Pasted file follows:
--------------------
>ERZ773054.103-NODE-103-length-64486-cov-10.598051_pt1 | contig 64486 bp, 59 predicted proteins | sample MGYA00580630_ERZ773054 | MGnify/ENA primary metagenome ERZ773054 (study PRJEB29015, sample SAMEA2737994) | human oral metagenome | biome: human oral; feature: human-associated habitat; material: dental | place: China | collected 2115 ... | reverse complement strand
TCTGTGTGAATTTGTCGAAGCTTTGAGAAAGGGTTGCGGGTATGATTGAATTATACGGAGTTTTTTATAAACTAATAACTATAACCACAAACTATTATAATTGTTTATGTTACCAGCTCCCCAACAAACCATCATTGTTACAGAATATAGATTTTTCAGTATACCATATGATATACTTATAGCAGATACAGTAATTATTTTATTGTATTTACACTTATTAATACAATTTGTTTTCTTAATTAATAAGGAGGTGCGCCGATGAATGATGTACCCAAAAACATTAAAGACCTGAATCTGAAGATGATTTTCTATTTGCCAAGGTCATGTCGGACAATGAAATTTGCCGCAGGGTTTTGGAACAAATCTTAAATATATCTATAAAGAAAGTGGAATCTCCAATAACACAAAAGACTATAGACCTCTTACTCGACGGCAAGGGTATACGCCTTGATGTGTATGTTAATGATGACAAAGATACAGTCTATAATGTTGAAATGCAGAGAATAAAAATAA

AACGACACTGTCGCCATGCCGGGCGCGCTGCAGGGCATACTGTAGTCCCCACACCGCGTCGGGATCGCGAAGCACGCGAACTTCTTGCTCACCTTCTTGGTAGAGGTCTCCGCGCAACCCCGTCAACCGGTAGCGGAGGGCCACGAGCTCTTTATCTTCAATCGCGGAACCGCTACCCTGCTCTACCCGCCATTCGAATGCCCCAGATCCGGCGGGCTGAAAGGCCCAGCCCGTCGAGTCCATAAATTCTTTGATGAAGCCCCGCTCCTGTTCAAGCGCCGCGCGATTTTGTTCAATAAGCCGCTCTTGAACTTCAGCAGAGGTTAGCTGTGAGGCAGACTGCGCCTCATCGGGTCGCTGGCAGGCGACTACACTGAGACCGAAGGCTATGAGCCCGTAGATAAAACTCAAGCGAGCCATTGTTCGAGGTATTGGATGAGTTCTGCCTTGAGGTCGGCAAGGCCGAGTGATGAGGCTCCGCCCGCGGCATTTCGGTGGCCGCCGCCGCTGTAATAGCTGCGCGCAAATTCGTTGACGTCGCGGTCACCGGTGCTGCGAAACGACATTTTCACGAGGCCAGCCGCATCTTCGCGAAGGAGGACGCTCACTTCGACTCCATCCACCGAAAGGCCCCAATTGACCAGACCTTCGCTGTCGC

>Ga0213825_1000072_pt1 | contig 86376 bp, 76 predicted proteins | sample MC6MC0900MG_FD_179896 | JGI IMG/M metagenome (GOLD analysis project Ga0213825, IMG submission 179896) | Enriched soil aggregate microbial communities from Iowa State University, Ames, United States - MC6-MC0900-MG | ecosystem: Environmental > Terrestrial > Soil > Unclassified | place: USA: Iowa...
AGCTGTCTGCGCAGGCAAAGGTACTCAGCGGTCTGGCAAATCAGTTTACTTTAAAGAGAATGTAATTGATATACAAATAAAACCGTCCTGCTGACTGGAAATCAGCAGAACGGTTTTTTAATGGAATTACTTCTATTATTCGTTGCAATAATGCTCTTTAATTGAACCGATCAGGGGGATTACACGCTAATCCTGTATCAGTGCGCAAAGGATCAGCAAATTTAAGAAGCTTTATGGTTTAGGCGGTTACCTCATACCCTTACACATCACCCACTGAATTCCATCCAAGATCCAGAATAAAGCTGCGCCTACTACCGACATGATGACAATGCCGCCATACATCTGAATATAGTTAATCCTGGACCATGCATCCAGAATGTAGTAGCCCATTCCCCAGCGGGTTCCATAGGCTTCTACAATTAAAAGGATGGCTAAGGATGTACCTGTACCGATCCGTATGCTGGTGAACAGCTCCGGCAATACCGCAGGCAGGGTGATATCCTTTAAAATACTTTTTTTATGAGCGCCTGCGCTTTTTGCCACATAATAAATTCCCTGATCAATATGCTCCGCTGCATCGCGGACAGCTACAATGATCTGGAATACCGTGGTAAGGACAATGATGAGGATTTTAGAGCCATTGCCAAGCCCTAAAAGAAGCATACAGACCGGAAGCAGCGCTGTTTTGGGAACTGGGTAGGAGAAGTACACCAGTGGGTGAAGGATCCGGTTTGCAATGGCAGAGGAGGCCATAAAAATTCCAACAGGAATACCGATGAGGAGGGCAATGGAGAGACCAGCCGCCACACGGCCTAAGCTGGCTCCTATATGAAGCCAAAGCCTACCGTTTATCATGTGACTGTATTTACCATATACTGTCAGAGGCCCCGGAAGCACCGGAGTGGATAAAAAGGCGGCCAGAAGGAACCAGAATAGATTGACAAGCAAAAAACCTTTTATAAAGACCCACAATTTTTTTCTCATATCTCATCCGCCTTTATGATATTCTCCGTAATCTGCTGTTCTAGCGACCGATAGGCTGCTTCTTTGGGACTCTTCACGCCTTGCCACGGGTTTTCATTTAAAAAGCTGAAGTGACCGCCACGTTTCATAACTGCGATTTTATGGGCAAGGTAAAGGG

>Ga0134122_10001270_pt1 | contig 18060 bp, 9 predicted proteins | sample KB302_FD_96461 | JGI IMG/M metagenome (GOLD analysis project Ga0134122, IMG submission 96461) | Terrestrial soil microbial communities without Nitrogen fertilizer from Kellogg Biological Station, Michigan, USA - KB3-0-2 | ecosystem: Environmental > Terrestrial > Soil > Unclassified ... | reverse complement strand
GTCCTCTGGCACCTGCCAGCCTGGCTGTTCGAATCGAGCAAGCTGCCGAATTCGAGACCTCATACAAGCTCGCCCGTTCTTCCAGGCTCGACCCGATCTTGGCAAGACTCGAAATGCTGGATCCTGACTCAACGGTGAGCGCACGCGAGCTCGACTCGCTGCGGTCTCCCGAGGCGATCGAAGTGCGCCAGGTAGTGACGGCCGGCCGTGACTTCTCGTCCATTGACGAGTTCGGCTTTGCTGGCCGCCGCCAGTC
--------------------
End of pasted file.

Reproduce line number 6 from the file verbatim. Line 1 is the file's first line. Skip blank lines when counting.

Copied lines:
>Ga0134122_10001270_pt1 | contig 18060 bp, 9 predicted proteins | sample KB302_FD_96461 | JGI IMG/M metagenome (GOLD analysis project Ga0134122, IMG submission 96461) | Terrestrial soil microbial communities without Nitrogen fertilizer from Kellogg Biological Station, Michigan, USA - KB3-0-2 | ecosystem: Environmental > Terrestrial > Soil > Unclassified ... | reverse complement strand